This week, IT Manager Republic is featuring the daily journal of Tom Rule, an IT manager and teacher for a private school in Macon, GA. The following journal entries are from Thursday.
We’re starting to fry from the nonstop problems this week. Brenda Timms, the other half of the IT team, has a daughter getting married next weekend, and I can tell she is really stressed. We’ve had a few incidents where faculty members are pressing us to get things fixed. We are all frustrated when we can’t get something back to them quickly.
As soon as I get out of the car, I pop up to get a CPU fan, touch base with Brenda, and head over to the small computer lab to see if I can get it installed. I don’t, because I had to reboot the library Mac Web server. That hard drive isn’t behaving right, and it sounds like I’m going to have to replace it.
Catch up with these journal entries
Monday: "Journal of an IT manager: Juggling tasks is part of the high school curriculum" Tuesday: "Journal of an IT manager: Backup plans and patience help pass the test" Wednesday: "Journal of an IT manager: Problems with scripts"
I have a great discussion with my Web design class about the development process. I tried to make the point that an awful lot of development gets done away from the computer before anything is coded, scanned, or developed.
Brenda’s C++ class is still working on the dice simulation program. There are several students in the class that are discovering that programming is essentially a creative activity, which means there is more than one way to solve a problem.
I wonder if programming will ever be seen as a creative art, like music or Web design? Probably not since there’s not much for an audience to see or hear.
Brenda’s advanced C++ class is still dealing with recursion. She says that her instruction doesn’t seem to be getting across, so she’ll have to find some additional examples. The class is programming routines using the Fibonacci series, but some are still using mathematical algorithms instead of recursion.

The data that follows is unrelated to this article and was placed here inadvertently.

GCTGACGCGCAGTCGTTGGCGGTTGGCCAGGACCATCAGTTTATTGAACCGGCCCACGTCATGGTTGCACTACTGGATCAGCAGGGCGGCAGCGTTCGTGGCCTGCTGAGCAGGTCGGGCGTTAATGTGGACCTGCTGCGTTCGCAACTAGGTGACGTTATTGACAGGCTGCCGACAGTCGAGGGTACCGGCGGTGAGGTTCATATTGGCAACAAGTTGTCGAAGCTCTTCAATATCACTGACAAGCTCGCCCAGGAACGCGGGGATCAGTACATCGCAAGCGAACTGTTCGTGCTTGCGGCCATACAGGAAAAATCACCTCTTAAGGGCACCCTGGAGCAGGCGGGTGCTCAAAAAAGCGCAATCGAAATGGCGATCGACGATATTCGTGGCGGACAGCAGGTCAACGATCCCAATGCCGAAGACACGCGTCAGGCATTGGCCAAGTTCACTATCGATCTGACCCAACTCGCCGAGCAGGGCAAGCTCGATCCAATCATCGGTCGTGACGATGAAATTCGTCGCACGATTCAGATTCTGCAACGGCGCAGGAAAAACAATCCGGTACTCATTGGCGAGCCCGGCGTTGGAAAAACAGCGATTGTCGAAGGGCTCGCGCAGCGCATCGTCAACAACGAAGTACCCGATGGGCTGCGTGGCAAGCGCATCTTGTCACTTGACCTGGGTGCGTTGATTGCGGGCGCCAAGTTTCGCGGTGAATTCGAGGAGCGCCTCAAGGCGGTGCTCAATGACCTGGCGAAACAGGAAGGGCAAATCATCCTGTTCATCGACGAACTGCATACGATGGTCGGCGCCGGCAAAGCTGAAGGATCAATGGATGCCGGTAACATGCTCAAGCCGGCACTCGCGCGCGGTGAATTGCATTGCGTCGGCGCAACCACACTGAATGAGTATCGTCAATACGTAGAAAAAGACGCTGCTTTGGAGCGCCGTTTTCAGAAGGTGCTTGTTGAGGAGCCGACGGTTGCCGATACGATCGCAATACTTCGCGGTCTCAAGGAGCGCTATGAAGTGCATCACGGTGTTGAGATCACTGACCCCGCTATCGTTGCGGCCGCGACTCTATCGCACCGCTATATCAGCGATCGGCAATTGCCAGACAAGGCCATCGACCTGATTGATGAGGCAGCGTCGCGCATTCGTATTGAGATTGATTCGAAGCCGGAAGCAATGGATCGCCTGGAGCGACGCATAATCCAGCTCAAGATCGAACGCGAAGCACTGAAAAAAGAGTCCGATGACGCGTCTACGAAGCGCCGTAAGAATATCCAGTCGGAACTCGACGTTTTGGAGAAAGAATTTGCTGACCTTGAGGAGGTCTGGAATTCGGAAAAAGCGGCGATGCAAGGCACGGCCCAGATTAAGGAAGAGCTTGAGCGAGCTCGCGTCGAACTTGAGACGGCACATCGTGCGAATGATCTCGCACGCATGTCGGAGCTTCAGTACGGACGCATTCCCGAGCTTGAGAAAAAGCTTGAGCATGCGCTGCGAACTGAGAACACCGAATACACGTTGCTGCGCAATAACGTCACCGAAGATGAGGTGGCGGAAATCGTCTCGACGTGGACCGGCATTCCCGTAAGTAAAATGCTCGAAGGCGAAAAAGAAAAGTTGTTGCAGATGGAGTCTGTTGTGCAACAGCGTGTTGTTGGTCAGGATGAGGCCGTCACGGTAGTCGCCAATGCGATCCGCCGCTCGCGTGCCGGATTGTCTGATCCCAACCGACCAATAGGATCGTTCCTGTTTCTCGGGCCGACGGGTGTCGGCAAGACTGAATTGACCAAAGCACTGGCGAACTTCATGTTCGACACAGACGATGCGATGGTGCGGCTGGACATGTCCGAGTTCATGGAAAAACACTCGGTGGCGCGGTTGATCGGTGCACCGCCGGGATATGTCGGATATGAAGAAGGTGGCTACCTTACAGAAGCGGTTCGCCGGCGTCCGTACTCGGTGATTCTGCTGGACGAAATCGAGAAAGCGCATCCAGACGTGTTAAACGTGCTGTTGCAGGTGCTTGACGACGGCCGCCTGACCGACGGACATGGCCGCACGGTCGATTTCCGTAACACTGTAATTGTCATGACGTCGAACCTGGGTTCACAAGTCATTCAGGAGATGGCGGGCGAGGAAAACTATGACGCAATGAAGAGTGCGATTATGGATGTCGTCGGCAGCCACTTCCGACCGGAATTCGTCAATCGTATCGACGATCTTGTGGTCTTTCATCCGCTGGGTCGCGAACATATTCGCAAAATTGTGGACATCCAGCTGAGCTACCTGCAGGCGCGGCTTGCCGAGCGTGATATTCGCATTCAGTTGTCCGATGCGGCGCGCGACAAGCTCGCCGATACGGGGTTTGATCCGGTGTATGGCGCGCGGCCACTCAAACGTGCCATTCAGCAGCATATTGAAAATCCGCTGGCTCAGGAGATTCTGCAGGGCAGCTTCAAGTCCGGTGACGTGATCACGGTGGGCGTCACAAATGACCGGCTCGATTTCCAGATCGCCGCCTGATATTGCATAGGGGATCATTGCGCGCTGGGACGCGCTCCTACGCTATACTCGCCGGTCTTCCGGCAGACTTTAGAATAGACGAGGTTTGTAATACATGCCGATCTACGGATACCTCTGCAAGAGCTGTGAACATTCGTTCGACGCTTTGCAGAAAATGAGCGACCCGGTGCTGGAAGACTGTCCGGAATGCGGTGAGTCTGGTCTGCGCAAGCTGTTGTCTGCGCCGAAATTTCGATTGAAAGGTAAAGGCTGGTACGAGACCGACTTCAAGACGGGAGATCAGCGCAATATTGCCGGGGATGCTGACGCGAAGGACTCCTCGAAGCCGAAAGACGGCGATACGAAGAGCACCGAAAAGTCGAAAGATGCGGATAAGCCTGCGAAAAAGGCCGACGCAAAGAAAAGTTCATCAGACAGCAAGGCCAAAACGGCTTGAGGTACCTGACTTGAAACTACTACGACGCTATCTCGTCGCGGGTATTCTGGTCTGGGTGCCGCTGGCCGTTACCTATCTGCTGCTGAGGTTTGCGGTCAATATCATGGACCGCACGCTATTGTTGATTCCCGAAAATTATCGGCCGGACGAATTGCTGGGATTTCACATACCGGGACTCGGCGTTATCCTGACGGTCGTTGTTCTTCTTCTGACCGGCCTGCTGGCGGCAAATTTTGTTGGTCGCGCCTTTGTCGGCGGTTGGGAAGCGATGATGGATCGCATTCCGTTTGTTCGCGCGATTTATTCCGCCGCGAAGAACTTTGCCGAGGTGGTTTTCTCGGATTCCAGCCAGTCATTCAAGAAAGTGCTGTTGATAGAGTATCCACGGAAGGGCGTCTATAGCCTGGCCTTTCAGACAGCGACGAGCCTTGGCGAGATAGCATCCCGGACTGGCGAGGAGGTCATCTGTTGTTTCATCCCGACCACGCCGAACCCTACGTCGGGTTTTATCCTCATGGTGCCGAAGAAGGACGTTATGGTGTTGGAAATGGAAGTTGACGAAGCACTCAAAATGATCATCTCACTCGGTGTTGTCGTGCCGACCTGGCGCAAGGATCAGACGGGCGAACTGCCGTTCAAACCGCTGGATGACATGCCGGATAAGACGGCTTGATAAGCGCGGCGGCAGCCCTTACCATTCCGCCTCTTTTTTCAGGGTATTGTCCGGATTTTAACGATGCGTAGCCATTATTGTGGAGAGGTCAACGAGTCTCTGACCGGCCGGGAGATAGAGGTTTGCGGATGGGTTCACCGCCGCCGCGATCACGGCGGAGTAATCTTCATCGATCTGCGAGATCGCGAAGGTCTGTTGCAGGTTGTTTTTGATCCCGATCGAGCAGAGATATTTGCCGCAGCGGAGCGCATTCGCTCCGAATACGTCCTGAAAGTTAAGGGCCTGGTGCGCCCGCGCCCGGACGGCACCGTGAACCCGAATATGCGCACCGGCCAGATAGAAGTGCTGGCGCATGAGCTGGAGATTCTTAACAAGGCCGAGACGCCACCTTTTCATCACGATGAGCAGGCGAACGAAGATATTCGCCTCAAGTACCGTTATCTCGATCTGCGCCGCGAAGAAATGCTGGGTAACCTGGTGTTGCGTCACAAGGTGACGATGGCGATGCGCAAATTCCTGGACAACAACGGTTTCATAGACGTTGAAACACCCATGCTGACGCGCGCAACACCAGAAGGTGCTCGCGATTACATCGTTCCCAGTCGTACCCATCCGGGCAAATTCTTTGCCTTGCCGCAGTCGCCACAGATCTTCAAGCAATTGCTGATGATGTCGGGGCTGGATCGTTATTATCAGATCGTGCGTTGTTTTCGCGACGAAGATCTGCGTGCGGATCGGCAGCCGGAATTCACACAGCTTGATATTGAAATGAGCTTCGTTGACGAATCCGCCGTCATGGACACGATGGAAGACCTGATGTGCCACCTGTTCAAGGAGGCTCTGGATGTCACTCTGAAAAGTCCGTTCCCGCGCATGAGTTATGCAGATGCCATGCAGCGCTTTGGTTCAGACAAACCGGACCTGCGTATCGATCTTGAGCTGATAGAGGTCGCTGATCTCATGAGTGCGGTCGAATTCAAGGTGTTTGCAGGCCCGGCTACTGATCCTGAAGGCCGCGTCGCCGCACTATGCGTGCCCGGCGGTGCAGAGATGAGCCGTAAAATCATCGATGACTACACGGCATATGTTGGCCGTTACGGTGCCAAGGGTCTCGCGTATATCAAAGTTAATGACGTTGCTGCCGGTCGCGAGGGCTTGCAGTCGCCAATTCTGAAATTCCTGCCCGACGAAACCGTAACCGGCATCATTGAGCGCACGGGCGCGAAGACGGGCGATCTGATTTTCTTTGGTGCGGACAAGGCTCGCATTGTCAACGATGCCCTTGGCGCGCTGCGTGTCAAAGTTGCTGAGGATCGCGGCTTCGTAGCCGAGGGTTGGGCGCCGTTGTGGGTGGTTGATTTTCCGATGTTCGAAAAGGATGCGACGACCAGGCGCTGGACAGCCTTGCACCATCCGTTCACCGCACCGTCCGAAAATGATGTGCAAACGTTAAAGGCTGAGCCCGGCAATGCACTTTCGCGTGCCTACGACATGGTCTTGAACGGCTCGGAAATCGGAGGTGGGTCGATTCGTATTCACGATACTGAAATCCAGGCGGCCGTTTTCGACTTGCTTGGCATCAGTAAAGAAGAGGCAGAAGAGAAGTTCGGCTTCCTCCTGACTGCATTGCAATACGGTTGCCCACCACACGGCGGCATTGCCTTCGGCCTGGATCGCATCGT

She’s thinking about switching gears and doing something simple like finding the sum of the numbers 1 to 100 and then moving into harder stuff.
Education is like that. Sometimes your class and your plans don’t connect. Some teachers just plow ahead, assuming the students will get it on their own. But the best teachers “reboot” their plans and come up with a different angle. Sometimes it’s nothing more than finding a different way to explain it, using a different method.
I’ve seen the same process used in the business world. We are all teachers at some point of the day. Some teach a client why they need the product; others teach the boss about their value to an organization.
I also started two Office disk two installs after putting the CD in the CD server. The install is going to take a while, so I go online and set up two online quizzes I’m giving today while I wait.
Nothing like a deadline to force you to get some work done. Fortunately, if things go well, this quiz will be software graded, which buys me some time later in the day.
Sister Geraldine’s new iMac is sitting on her desk, so Brenda heads down to that building to begin setting it up. This is the stuff I did during the summer for other faculty. It can take two or three hours to completely set up a machine. Brenda phrased it like this: "Spent an enormous amount of time setting up the new iMac."